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Rev Med Virol. 2004 Jan-Feb;14(1):17-31.

Rhinovirus and the lower respiratory tract.

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  • 1University of Virginia School of Medicine, Hospital Drive, Private Clinics Building, Room 6557, PO Box 800473, Charlottesville, Virginia 22908, USA.


Human rhinoviruses (HRVs) are well-recognised causes of common colds and associated upper respiratory tract complications such as sinusitis and otitis media. This article reviews information linking HRV infection to illness in the lower respiratory tract. HRVs are capable of efficient replication in vitro at temperatures present in the tracheobronchial tree and have been shown to cause productive infection, elaboration of cytokines and chemokines, and up-regulation of cell surface markers in human bronchial epithelial cells. In situ hybridisation studies have proven that HRV infection occurs in the tracheobronchial tree following experimental infection. Clinical studies report that HRV infection is the second most frequently recognised agent associated with pneumonia and bronchiolitis in infants and young children and commonly causes exacerbations of pre-existing airways disease in those with asthma, chronic obstructive pulmonary disease or cystic fibrosis. HRV infection is associated with one-third to one-half of asthma exacerbations depending on age and is linked to asthma hospitalisations in both adults and children. Limited information implicates HRV infection as a cause of severe lower respiratory tract illness in older adults and in highly immunocompromised hosts, particularly bone marrow transplant recipients. More information is needed about the pathogenesis of HRV infection with regard to lower respiratory tract complications in these diverse patient groups. Given the large unmet medical need associated with HRV infections, safe and effective antiviral agents are needed for both prevention and treatment of these infections.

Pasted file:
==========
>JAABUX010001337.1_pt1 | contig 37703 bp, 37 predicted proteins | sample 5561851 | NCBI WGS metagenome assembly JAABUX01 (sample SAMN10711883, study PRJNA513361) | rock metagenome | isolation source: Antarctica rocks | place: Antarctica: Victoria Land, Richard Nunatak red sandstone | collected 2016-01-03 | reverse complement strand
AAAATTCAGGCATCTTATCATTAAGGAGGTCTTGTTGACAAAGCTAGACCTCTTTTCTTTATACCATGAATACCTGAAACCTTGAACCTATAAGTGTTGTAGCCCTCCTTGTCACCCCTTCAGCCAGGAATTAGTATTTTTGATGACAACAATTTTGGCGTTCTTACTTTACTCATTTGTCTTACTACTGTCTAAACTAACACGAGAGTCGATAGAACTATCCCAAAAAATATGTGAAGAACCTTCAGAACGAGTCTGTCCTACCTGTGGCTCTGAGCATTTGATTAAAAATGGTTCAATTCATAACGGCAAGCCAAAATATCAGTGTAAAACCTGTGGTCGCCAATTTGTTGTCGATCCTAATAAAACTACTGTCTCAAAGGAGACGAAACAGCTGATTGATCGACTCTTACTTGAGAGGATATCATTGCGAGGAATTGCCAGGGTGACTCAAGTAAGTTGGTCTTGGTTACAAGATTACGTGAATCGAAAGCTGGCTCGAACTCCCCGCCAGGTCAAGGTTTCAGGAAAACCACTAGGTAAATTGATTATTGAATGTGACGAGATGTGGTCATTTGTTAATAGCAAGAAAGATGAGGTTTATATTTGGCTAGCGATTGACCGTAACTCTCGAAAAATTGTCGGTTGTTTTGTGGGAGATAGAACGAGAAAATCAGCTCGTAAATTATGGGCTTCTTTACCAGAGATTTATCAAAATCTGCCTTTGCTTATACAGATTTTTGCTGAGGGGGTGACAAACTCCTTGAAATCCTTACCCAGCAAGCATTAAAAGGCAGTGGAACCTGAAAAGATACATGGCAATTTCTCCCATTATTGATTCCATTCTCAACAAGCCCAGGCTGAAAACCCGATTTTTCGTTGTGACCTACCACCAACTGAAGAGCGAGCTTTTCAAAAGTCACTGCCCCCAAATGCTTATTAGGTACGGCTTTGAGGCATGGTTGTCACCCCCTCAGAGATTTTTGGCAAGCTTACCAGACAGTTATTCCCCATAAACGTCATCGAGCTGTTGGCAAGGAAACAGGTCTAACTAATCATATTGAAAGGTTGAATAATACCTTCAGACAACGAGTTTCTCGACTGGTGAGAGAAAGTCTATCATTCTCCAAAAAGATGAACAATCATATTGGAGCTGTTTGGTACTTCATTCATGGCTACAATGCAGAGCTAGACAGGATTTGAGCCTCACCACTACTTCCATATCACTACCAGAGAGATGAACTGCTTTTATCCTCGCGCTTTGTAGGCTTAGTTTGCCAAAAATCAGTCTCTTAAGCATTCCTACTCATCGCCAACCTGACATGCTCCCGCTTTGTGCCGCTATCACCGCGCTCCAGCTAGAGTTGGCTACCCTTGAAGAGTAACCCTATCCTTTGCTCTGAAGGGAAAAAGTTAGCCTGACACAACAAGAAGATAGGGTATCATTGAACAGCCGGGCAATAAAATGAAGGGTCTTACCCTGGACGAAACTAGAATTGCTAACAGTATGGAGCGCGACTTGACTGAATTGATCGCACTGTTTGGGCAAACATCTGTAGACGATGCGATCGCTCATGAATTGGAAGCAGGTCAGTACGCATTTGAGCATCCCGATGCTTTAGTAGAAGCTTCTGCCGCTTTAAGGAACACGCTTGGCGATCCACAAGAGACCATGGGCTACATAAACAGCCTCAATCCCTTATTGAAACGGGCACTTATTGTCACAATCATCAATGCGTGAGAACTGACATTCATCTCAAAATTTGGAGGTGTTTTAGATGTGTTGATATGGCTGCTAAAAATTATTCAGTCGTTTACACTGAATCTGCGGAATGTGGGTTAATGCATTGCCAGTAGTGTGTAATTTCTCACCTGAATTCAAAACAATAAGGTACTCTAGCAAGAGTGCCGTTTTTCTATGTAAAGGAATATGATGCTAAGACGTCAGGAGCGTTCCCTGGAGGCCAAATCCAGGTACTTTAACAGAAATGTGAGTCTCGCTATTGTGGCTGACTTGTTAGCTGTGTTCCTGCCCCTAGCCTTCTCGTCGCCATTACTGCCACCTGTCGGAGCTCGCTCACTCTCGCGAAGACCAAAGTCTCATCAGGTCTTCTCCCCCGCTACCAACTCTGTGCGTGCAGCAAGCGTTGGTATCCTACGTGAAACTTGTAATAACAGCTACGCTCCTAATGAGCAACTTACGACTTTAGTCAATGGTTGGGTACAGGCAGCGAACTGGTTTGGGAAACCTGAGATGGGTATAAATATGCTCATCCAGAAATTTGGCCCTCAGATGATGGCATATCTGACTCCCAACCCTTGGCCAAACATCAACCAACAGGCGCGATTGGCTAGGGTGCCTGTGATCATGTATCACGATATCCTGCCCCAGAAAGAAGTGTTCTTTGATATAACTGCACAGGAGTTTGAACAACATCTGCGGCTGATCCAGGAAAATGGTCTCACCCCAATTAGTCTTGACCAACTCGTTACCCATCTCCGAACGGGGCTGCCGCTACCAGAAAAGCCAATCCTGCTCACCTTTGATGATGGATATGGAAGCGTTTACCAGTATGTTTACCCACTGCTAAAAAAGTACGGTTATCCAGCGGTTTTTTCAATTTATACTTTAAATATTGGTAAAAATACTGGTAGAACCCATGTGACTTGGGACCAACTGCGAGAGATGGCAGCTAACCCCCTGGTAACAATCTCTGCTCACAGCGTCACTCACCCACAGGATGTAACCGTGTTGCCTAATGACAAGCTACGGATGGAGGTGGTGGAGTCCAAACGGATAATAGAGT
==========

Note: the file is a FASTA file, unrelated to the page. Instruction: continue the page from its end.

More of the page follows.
Copyright 2004 John Wiley & Sons, Ltd.

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